My next step was to convert to black and white.  For this, I used Nik Software’s excellent Silver Efex Pro 2.  I started with the built-in “high structure” preset, then added a bit of extra structure and a little bit more contrast, while dropping the exposure down a notch or two.  Then, I used Silver Efex’s control points feature to darken up the sky just a bit more while leaving the mountains and statues unaffected. Once this was done, I saved back to Lightroom, did some final noise reduction and a bit of sharpening and posted it to the site.
Here’s a before/after:


Tools of the Trade – FlickStackr

August 17, 2011  |    0 comments  |  Apps Technique/Workflow

As part of my photoblogging/sharing process, I generally have photos scheduled to be published at 05:30 on my photoblog, where they sit and get viewed and commented upon all day. Then, in the evening, after 19:00 CDT (or 18:00 CST), I upload them to Flickr, giving my site roughly 13-14 hours of exclusivity. The reason for trying to upload to Flickr as close as possible to these times is because that’s when Flickr’s “day” starts (it’s on GMT), which means that uploading at these times is the best way to maximize daily photo views, which are part of the mysterious algorithm Flickr uses to calculate things like “Interestingness” (not that I particularly worry about these things). Also, most people in North America seem to do their Flickr viewing in the evenings, so this time hits a nice spot when my photo will be landing in their “Contacts” photostream.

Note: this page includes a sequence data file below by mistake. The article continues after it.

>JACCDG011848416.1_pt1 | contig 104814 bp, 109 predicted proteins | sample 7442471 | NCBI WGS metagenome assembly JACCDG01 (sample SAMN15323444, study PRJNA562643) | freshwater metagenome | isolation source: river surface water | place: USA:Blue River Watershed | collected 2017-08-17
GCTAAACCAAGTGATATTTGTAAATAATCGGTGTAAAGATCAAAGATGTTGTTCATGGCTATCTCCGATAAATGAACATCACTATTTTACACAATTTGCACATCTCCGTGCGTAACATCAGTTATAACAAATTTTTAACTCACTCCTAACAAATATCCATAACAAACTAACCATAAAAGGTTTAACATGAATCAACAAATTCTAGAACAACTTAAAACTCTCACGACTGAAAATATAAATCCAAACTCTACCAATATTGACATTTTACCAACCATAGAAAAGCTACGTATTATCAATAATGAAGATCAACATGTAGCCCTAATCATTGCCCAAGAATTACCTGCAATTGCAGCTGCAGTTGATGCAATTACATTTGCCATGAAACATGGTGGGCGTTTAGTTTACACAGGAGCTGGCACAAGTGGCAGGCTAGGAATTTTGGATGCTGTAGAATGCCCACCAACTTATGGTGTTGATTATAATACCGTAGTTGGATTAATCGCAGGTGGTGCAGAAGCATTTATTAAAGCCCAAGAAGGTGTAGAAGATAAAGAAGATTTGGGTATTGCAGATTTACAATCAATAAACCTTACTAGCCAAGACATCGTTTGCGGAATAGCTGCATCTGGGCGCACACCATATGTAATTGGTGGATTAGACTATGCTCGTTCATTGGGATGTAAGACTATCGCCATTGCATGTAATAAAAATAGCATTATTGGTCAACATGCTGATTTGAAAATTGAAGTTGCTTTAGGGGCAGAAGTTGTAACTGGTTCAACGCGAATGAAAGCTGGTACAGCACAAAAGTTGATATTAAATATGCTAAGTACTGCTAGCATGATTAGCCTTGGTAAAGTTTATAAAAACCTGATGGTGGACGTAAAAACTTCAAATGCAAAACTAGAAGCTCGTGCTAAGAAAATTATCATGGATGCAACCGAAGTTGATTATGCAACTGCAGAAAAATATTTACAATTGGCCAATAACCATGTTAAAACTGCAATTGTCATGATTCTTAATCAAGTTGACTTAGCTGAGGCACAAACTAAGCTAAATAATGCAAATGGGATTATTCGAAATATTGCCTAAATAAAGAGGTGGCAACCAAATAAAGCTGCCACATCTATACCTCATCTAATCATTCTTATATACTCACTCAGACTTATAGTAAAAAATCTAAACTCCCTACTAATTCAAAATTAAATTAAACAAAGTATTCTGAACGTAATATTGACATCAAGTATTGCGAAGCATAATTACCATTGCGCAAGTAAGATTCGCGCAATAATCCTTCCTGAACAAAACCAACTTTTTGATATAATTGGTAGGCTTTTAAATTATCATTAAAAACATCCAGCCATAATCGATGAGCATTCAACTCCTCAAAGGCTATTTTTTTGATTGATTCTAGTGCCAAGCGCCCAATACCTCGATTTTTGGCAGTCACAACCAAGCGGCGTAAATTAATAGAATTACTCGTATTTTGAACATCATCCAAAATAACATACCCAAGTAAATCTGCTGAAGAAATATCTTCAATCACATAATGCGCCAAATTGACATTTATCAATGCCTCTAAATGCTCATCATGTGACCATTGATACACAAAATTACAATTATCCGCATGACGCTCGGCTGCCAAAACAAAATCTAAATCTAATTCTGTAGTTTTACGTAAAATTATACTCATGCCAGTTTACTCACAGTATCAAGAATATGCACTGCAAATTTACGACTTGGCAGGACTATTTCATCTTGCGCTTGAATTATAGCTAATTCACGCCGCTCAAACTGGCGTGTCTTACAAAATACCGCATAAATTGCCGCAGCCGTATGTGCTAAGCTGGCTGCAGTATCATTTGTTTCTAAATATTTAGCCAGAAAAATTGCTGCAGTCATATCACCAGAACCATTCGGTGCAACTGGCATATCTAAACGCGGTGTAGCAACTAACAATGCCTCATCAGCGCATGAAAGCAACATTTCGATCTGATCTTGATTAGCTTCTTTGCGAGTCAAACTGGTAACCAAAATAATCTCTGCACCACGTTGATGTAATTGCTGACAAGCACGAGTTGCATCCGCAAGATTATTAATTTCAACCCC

But how to do the upload? Some people use Flickr’s native upload functionality, but I find this kind of limited. Another option–and one that I occasionally use when uploading from my Mac or my PC–is Flickr Uploadr. Flickr Uploadr has a lot of nice features including the ability to tag photos and put them in sets, but is missing one of the most important–the ability to add a photo to groups from the application, meaning that after you upload, you still have to go into Flickr and add to groups from their interface. Which is okay, but not a favorite task because, for some reason, I constantly get this error when trying to add a photo to groups on the site itself:

(Flickr! Fix your code!)

Another issue with trying to stick to these times is that I’m usually walking our dog, Winston, between 19:00 and 20:00 during these times. Luckily, I have an iPhone with me and can upload on the go. I used to use the Flickr app, but, like the Flickr Uploadr, you can’t add photos to groups. So, after a bit of research, I discovered FlickStackr.

FlickStackr is everything Flickr’s app should be:

  • Profile view


  • Actions/Activity view

But the most relevant to this blog post is “Upload” and here are screencaps showing how you can set titles, tags, groups, geolocation and more when uploading:

As you can see, it’s the perfect iOS companion for Flickr users.  And it’s a universal app, so it will work on your iPad at native resolution!

Second Guessing